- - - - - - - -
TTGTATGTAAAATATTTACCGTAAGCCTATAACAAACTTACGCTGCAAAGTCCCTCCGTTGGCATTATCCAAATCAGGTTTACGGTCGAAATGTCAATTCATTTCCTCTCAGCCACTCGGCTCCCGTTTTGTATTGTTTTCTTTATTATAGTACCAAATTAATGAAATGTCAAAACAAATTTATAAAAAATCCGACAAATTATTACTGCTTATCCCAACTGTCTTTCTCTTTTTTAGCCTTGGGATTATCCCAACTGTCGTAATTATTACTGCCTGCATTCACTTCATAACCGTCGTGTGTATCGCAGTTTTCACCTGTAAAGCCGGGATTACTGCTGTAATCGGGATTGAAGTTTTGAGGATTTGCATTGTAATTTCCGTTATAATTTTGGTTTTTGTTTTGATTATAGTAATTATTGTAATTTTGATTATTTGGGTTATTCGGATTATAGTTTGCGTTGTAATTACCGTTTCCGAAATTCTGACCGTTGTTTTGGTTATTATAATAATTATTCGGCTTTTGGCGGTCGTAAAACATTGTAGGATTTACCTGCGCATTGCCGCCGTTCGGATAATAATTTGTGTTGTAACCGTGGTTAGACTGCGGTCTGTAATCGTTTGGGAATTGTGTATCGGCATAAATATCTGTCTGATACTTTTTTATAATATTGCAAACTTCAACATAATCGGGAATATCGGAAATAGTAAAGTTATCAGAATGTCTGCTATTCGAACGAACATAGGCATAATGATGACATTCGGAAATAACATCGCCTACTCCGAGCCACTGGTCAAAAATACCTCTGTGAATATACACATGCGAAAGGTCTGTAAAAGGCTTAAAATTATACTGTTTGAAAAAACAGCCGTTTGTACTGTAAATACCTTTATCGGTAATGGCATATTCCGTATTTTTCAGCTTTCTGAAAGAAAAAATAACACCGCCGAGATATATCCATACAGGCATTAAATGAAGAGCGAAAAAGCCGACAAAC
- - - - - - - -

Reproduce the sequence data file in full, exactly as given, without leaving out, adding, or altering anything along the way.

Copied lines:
TTGTATGTAAAATATTTACCGTAAGCCTATAACAAACTTACGCTGCAAAGTCCCTCCGTTGGCATTATCCAAATCAGGTTTACGGTCGAAATGTCAATTCATTTCCTCTCAGCCACTCGGCTCCCGTTTTGTATTGTTTTCTTTATTATAGTACCAAATTAATGAAATGTCAAAACAAATTTATAAAAAATCCGACAAATTATTACTGCTTATCCCAACTGTCTTTCTCTTTTTTAGCCTTGGGATTATCCCAACTGTCGTAATTATTACTGCCTGCATTCACTTCATAACCGTCGTGTGTATCGCAGTTTTCACCTGTAAAGCCGGGATTACTGCTGTAATCGGGATTGAAGTTTTGAGGATTTGCATTGTAATTTCCGTTATAATTTTGGTTTTTGTTTTGATTATAGTAATTATTGTAATTTTGATTATTTGGGTTATTCGGATTATAGTTTGCGTTGTAATTACCGTTTCCGAAATTCTGACCGTTGTTTTGGTTATTATAATAATTATTCGGCTTTTGGCGGTCGTAAAACATTGTAGGATTTACCTGCGCATTGCCGCCGTTCGGATAATAATTTGTGTTGTAACCGTGGTTAGACTGCGGTCTGTAATCGTTTGGGAATTGTGTATCGGCATAAATATCTGTCTGATACTTTTTTATAATATTGCAAACTTCAACATAATCGGGAATATCGGAAATAGTAAAGTTATCAGAATGTCTGCTATTCGAACGAACATAGGCATAATGATGACATTCGGAAATAACATCGCCTACTCCGAGCCACTGGTCAAAAATACCTCTGTGAATATACACATGCGAAAGGTCTGTAAAAGGCTTAAAATTATACTGTTTGAAAAAACAGCCGTTTGTACTGTAAATACCTTTATCGGTAATGGCATATTCCGTATTTTTCAGCTTTCTGAAAGAAAAAATAACACCGCCGAGATATATCCATACAGGCATTAAATGAAGAGCGAAAAAGCCGACAAAC